An important metric that is often overlooked in Google Analytics is Assisted Conversions. This metric helps you determine which aspects of your site impact the buyer’s decision-making phase and help them convert.
Here’s a real-world example of assisted conversions:
A customer searches for “iPhone 11” on a search engine, clicks on the top PPC ad result, but ends up not purchasing (converting). The customer later sees a social post from the same company and purchases the product after clicking on the link in the social post. The PPC ad would be considered as the first step in the customer’s buying journey.
So, in this case, Google Analytics will record the paid search as the assisted conversion and the organic social media as last click conversion.
Therefore, if we improve SEO for pages that have helped assist conversions, we can increase overall lead generation, conversions, and revenue.
Here’s how you can find assisted conversions:
Go to Conversions on your Analytics dashboard > Multi-Channel Funnels > Assisted Conversions.
By setting a month-to-month comparison, you’ll be able to view:
- Conversions directly from the search results
- Conversions where the visitor found your business through search, and then later returned directly to your site and converted.
You can use the multi-channel funnel report to look for improvements and declines in conversions from search traffic. If your overall search traffic is steady, but you notice a low conversion rate, you can deduce that the visitors weren’t at the bottom of the sales funnel.
With this information at hand, you can further refine your set of keywords to drive targeted and high-quality traffic. Therefore, the multi-channel funnel report allows you to measure the quality of SEO traffic by measuring the conversions linked to organic searches. The aim is to make conversions as frequent and quick as possible on pages that receive the most traffic.
Create Custom Segments To Learn More About User Engagement
Custom segments is a key feature of Google Analytics that allows you to view traffic by channels, demographic data, visitors who completed set goals, and much more.
Google Analytics gives you the ability to create custom segments from any facet of user data to learn more about how users engage on your site. So, based on your business goals, you can set segments for visits to certain landing pages, visitors from a specific location, and more.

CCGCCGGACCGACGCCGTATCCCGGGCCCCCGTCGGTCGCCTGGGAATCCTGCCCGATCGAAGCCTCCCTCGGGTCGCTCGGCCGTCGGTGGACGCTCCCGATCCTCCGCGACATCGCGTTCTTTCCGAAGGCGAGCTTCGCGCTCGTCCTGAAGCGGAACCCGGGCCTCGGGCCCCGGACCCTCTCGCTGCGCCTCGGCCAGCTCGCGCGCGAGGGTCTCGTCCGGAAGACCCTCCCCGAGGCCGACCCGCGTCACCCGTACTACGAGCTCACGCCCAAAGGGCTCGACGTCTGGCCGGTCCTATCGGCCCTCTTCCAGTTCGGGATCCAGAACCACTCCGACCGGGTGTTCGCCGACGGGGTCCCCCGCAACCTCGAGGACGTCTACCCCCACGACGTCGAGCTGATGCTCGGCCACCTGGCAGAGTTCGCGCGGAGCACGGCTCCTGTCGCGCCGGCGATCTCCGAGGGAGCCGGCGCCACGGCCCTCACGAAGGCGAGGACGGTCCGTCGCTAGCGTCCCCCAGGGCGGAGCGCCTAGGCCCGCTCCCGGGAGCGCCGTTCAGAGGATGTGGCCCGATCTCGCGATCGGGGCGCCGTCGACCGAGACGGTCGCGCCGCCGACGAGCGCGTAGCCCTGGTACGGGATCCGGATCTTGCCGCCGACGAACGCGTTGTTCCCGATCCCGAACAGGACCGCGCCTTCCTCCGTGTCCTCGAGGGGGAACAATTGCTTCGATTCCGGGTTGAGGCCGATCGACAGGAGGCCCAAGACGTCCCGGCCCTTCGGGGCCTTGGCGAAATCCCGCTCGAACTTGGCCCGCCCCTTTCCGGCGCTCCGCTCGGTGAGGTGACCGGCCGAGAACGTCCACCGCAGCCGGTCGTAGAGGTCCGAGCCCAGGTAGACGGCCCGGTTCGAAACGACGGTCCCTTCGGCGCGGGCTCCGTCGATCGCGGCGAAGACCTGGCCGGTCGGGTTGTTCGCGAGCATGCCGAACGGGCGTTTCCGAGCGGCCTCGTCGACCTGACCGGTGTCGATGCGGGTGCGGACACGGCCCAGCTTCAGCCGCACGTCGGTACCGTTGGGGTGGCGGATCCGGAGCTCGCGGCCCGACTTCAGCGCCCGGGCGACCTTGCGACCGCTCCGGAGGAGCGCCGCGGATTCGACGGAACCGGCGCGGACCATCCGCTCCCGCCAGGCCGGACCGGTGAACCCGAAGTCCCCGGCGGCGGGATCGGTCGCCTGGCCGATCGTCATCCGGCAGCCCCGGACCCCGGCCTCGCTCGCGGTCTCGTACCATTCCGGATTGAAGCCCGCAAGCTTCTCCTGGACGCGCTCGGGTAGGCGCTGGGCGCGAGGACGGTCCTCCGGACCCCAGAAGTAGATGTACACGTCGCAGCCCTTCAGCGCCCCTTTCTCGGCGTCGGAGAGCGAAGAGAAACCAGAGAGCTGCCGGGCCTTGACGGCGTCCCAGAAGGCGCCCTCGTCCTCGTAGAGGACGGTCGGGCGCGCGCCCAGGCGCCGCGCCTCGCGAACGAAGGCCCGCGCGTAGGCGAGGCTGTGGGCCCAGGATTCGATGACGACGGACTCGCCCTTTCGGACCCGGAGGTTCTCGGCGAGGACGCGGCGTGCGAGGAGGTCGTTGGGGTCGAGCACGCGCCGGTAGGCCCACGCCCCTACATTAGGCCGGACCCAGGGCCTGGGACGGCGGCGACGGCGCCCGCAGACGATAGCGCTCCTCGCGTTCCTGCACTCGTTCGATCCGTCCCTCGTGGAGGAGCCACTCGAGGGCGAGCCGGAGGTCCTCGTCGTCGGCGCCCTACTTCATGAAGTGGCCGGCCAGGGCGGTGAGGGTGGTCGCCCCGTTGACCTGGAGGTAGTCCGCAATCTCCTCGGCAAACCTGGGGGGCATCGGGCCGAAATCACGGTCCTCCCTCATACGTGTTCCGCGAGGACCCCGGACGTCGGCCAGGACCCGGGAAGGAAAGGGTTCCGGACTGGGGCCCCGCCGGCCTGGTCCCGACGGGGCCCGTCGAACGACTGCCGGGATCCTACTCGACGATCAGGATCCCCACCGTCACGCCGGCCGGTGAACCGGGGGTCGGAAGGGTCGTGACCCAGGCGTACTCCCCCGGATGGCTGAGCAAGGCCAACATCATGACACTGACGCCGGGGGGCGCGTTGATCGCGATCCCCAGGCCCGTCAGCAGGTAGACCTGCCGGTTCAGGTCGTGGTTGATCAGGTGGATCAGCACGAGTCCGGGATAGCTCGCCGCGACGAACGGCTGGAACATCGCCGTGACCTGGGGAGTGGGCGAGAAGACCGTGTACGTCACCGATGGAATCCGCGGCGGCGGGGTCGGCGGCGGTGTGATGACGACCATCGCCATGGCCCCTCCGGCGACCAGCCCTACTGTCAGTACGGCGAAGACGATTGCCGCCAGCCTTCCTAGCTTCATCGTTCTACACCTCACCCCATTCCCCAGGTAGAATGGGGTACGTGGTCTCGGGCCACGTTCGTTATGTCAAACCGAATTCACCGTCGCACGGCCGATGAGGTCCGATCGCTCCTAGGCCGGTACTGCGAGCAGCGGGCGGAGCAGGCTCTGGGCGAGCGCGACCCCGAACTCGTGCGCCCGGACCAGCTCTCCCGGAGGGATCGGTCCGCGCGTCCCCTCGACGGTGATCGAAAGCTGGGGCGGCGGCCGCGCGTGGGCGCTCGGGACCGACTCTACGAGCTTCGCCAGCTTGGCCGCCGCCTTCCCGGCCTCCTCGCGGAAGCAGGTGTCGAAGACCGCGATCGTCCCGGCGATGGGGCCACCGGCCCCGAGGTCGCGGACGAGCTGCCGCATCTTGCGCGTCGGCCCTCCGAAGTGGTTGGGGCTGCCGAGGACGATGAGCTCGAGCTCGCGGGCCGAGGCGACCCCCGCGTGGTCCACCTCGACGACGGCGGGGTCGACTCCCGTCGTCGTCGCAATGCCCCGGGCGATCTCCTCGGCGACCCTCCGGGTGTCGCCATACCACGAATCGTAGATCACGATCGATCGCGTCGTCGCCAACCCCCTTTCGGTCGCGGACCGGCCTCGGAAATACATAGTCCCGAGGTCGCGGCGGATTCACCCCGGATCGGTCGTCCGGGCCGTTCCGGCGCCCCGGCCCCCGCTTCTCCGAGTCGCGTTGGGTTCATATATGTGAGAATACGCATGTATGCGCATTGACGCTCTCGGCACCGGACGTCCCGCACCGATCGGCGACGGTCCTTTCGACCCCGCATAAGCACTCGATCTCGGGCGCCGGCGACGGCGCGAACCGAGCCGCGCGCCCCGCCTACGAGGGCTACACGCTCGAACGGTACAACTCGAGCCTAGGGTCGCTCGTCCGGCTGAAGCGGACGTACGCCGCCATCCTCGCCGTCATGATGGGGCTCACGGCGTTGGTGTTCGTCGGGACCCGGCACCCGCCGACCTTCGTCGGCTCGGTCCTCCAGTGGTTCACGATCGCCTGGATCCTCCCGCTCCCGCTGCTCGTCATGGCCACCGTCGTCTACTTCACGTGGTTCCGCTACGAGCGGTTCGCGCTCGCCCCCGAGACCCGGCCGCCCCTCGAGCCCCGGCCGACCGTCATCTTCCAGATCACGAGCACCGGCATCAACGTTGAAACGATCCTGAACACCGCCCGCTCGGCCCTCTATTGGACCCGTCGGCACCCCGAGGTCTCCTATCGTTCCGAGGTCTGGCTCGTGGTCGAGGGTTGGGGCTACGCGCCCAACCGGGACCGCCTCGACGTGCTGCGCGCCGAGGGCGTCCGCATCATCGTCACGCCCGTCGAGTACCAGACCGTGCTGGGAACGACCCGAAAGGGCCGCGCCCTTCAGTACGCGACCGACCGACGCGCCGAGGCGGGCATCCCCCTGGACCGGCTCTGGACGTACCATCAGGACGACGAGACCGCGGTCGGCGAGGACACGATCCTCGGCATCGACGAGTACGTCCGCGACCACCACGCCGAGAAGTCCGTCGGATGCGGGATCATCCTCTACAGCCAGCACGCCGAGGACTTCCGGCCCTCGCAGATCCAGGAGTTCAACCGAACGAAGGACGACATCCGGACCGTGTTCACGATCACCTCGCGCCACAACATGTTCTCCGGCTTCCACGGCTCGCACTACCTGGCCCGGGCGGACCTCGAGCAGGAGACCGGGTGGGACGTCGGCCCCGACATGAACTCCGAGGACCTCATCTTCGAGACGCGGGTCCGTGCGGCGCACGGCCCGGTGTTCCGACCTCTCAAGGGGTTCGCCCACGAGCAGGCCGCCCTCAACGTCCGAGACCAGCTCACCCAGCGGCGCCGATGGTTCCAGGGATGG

Navigating to Audience > Interests > Overview will display a top-level overview of in-market segments, affinity categories, and other categories.
Creating new segments allows you to drill-down on your data to further narrow down an audience. For example, you can specify “Women aged 25-34 in New York” to explore what your target audience is specifically looking for.
Monitor Mobile Traffic
With Google focusing on mobile-first indexing, mobile traffic is growing more and more in importance and has become an essential part of SEO.
Instead of merely monitoring mobile traffic on your site, you can utilize Google Analytics to find out how your mobile visitors are engaging with your site.
Here are some ways to assess this:
- Analyze Mobile Bounce Rate—By zeroing in on pages with high mobile bounce rates, you can better identify potential issues that may be causing a drop in traffic.
- Monitor Number Of Mobile Conversions At Page Level—You can add a custom mobile segment for this purpose.
- Compare Desktop Vs. Mobile Bounce Rate Metrics—This Will Give You Further Insight Into the difference in user experiences and give you a better idea of what to fix to improve SEO.
Use Rank Genie’s Keyword Tracker Tool To Find Keyword Opportunities
In addition to utilizing Google Analytics to better monitor your website traffic, we recommend combining it with an all-encompassing SEO tool, Rank Genie, to improve your rankings.
Rank Genie’s SEO rank tracker helps you keep track of all the keywords you’re targeting across specific regions and devices so that you can make data-driven decisions to improve your ranking. Check out our blog to learn more about how you can turn rank tracking into actionable insights.